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"...public opinion deserves to be respected as well as despised" G.W.F. Hegel, 'Philosophy of Right'

political passion « Previous | |Next »
September 19, 2007

Catherine Deveny has an op-ed in The Age in which she argues that voters are becoming politically engaged---there's ' a real feeling that it's time for a new direction.'


Deveny says that people are wanting blood on the floor:

The angry and disillusioned are hoping for a grudge match come election night. It's not enough for the Howard Administration to be voted out. People want to see blood. They want to see Howard cockily strutting into the election claiming smugly, "We are the underdog" — a sure-fire sign that a party thinks they've got it in the bag — only for it to go horribly wrong as the votes come in.

Not everyone is angry and disillusioned. I saw a lot of people doing very nicely when I was in cosmopolitan Melbourne, holidaying these last three days. Why would they change?

Sure, it was the Brack's Government, not Howard + Co, who transformed Melbourne into a great and prosperous city. by building on Kennett's reforms. Sure that transformation has taken place within the context of national boom of the 1990s. So there is a lot of money of circulating through Melbourne city thanks to the Howard Liberals.

Are the people who live in, and by, the market wanting a bit of blood? They may see politics as a blood sport, but many would want just Howard to go and Costello to take over and for the modernized Liberals to reign forever. They see Costello conservatism to be different from Howard conservatism--it's softer, more modern and has more of a touch of liberalism.

| Posted by Gary Sauer-Thompson at 1:29 AM | | Comments (57)


Deveny may wrongly feel that being at chick parties watching footy is the new Melbourne cool, but she's right about people wanting change. I want blood:Howard to lose both the election and his seat of Bennelong. I'm tired of the Liberals.

A lot of political journalists have called the election gone for Howard too early. And of course in their world being correct is everything. They want blood now.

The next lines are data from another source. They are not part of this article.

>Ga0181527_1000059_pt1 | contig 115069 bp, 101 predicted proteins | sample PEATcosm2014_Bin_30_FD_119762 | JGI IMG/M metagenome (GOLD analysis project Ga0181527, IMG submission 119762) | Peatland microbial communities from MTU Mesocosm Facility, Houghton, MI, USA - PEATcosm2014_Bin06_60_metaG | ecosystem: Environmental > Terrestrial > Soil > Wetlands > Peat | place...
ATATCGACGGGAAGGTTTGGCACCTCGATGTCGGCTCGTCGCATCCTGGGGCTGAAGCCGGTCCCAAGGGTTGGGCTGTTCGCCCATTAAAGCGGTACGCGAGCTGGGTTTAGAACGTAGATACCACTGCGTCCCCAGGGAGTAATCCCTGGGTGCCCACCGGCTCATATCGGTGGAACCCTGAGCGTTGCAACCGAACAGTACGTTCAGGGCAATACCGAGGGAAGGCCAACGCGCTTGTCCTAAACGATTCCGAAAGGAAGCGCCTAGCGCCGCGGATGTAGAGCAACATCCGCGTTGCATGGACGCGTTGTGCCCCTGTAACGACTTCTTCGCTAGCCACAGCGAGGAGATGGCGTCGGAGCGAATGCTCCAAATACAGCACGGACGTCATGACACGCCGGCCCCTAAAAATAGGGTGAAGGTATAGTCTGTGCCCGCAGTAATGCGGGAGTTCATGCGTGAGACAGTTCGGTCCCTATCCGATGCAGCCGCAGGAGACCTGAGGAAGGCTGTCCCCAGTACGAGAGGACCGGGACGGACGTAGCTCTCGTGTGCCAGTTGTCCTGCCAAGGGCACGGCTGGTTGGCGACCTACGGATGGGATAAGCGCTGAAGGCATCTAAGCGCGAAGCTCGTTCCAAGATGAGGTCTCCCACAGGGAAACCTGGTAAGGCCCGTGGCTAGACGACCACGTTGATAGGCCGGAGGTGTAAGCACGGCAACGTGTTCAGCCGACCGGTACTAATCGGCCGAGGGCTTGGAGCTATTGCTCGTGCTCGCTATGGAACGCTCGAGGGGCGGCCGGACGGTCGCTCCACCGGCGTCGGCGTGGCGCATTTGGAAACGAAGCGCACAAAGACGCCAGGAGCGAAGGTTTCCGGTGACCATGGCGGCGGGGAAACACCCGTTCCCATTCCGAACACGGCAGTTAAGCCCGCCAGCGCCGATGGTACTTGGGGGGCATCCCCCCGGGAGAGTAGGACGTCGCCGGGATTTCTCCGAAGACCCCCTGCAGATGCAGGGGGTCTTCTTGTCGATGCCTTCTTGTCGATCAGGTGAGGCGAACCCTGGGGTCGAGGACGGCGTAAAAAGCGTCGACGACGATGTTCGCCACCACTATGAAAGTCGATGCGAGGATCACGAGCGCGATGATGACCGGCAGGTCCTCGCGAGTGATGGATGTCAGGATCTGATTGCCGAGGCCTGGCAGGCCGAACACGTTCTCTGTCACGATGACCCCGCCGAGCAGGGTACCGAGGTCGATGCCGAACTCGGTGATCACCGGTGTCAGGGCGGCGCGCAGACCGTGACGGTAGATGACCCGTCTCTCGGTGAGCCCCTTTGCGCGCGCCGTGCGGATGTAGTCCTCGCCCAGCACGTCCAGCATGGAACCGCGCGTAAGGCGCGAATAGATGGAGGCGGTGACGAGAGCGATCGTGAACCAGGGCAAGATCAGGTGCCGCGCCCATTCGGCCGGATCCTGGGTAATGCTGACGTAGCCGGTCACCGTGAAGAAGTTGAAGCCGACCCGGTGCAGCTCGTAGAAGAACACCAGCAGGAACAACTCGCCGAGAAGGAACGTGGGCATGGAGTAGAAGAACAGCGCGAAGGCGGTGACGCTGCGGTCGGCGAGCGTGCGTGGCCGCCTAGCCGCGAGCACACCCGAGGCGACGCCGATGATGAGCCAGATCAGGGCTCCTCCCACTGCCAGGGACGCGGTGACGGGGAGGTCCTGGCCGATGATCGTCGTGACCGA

It is about wedges; every wedge he runs puts another group offside, another group that wants to see the back of him.

It may be workchoice that finishes him off, but lets be honest workchoice was another wedge, it was supposed to be between the Unions and their members, that one backfired badly I think.

I think that Deveny is whistling in the wind when she writes:

Voters don't want Labor to get in simply because the Liberals have lost the plot. We want great campaigns, inspired speeches, passionate debates, original ideas and a good fight. And oranges covered in toothpicks spiked with cheese, kabana and gherkin.

This is more about her desires than politics as it is actuially being played.

you are probably right--but then the polls have been pretty consistent against the Liberals for most of the year.Apart from the previous Newspoll taken on August31 to September 2, primary support for the Government since June has been in the range of 39 to 41per cent. In this period Labor's support has also been consistent but in the higher range of 46 to 48 per cent. Other polls have shown similar consistency.

We are definitely in uncharted territory. It still will be close as the Liberals will defend some of the marginals they hold to prevent the damage.Howard and the Coalition have a lot of ground to catch up on.

Your heart will be warmed to know that Government tacticians arre telling the Australian that they now had a platform of "stability and definition" around the leadership on which to rebuild their campaign strategy.

This new platform of team Howard-Costello will involve explaining the differences in the qualities and talents that Howard and Costello offer the country: experience and maturity that comes with a mixture of age and youthful vision.

Which marginals do you think that t he Liberals will let go to defend the ones they have the resources to defend?

I think there are two things going on which are inter-related.

Despite our material prosperity (at least for some) there is an enormous psychic reservoir of frustration and anger out "there". Any half sensitive person knows that there is something profoundly missing in our consumerist glee. The work of Clive Hamilton et al is trying to address this issue or the utter emptiness of consumer "culture". And of course most of those on the "right" dismiss his questionings as poobah sour grapes. We have never had it so good, so what are you complaining about. You are just another lefty with a totalitarian agenda that wants to tell us how to live, to limit our freedom(s). Never mind such work as The Captains of Consciousness by Stewart Ewen which long ago showed us how artificial and pre-fabricated our consumer "freedom" really is.

Altogether everyone is looking for some nameless something or someone to blame---the necessary scapegoat---the sacrifice of the man in the middle.

John Howard fits the man in the middle perfectly. He has been the man in the middle constantly for over ten years.
This is due both to the relentless media gotcha game of politics as media entertainment---Howards face and words are everywhere, every day, morning, noon, and night. And to Howards own tendency to control everything and to be uno numero---Howard IS the government.

He is the necessary scapegoat "victim".

Fortunately our culture is still sufficiently civilized such that no blood will be spilt when Howard is deposed.

re your comment Despite our material prosperity (at least for some) there is an enormous psychic reservoir of frustration and anger out "there".

Ross Gittins' op ed in the SMH illustates this. He says that Home ownership is becoming increasingly unaffordable because the demand for well-located housing exceeds its supply, thus pushing up prices. He adds that this situation is largely of our own making because our homes are at the centre of our material aspirations.